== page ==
The approximations work very poorly for anything beyond mid latitudes. Why not use the exact solution which is actually not complicated? For the exact solution, calculate the hour angle between sunrise and sunset. The Day Length in hours is then equal to (https://www.quora.com/How-can-you-calculate-the-length-of-the-day-on-Earth-at-a-given-latitude-on-a-given-date-of-the-year):
Day Length (hours) = 2 * ha / 15, (equation 1)
where ha is the hour angle of sunrise (sunset) from noon and is equal to (http://www.jgiesen.de/astro/suncalc/calculations.htm):
ha = arccos (cos(90.833) /(cos(L)*cos(δ)) - tan(L)*tan(δ)). (equation 2)
This uses 90.833 as the zenith angle of the sun at sunrise/sunset (i.e., it takes into account a standard value of the refraction at sunrise/sunset for the entire world, which is of course only approximate), L is the latitude, δ is the solar declination. The fraction of daylight in the day at latitude L is then,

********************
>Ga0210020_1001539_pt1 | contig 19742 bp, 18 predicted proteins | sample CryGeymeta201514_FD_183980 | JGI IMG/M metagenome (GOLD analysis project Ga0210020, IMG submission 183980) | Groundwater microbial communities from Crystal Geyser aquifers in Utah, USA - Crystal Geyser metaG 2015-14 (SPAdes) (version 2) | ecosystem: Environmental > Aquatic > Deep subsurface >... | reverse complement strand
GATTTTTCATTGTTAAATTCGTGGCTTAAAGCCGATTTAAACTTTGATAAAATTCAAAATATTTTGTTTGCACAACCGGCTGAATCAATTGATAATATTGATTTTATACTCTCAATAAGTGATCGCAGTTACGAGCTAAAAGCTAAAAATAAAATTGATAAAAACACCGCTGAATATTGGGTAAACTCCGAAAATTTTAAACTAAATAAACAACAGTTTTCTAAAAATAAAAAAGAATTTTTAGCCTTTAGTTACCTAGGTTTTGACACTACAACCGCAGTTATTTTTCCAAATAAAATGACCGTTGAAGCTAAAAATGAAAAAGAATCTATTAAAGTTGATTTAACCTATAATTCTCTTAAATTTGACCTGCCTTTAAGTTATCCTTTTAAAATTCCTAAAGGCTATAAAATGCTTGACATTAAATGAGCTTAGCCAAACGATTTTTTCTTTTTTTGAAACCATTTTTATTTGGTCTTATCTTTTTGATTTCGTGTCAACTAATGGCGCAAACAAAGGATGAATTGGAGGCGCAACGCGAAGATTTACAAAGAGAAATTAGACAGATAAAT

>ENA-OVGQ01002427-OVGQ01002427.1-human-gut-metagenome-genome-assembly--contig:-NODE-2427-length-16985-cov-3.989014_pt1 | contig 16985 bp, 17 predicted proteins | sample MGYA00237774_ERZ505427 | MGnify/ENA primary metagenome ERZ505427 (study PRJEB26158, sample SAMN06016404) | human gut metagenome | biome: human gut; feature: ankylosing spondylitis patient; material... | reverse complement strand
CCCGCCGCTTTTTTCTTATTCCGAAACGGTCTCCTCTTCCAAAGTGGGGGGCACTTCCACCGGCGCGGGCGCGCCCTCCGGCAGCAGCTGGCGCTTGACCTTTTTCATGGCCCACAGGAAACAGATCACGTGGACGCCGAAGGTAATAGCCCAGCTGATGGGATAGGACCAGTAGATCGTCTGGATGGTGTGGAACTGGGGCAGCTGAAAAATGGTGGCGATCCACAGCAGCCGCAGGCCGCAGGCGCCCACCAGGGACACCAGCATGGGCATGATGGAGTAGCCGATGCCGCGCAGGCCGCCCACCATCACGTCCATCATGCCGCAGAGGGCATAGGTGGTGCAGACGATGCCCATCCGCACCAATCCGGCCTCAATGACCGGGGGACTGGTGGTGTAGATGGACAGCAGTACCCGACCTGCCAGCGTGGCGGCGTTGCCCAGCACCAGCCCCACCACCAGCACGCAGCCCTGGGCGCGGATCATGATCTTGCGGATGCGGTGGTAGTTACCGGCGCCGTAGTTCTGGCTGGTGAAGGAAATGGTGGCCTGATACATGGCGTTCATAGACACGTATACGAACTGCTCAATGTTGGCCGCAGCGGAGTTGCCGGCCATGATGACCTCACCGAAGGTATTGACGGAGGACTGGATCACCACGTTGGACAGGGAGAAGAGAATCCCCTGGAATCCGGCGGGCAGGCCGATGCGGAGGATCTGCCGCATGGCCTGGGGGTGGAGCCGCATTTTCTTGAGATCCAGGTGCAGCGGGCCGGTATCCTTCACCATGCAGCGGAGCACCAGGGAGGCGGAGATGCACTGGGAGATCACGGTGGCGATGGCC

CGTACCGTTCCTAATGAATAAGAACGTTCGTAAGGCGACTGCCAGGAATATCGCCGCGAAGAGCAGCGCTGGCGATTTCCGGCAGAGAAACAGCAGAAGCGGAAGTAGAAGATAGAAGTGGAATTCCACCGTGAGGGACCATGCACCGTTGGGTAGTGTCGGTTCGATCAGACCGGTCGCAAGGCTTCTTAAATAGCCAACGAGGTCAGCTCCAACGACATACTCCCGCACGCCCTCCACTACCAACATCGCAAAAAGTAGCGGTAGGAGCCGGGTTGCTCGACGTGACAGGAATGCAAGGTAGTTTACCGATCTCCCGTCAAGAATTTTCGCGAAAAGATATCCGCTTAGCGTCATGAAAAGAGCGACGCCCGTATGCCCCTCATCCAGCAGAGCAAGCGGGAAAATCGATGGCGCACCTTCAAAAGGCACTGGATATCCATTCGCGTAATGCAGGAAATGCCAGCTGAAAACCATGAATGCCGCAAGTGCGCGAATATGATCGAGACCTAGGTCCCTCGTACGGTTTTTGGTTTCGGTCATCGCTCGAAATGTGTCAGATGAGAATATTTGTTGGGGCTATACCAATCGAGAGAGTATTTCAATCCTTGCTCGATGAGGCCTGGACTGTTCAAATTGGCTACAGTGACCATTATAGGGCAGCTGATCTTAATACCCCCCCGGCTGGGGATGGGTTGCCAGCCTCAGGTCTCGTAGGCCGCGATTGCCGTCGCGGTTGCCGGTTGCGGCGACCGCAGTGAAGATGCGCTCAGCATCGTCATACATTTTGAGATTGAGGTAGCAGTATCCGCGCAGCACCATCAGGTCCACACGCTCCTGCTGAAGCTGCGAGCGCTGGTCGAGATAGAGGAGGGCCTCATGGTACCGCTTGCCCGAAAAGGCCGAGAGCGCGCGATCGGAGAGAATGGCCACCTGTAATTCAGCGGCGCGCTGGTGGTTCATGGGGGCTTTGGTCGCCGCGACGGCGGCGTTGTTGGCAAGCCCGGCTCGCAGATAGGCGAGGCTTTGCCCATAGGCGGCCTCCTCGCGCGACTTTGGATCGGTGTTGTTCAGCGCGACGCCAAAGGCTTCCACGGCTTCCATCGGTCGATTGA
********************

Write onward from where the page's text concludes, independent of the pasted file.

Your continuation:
2 * ha / (15 * 24). (equation 3)
Equation 3 can be used to plot the day-night terminator.
Note, that when the term in the arccos in equation 2 is greater or lesser than 1.0, then there is either total day or total night depending on the value of the declination). As a guide, δ is zero at equinoxes, positive in the northern summer, and negative in the northern winter (see reference 1). Equation 3 applies for all latitudes and for all times!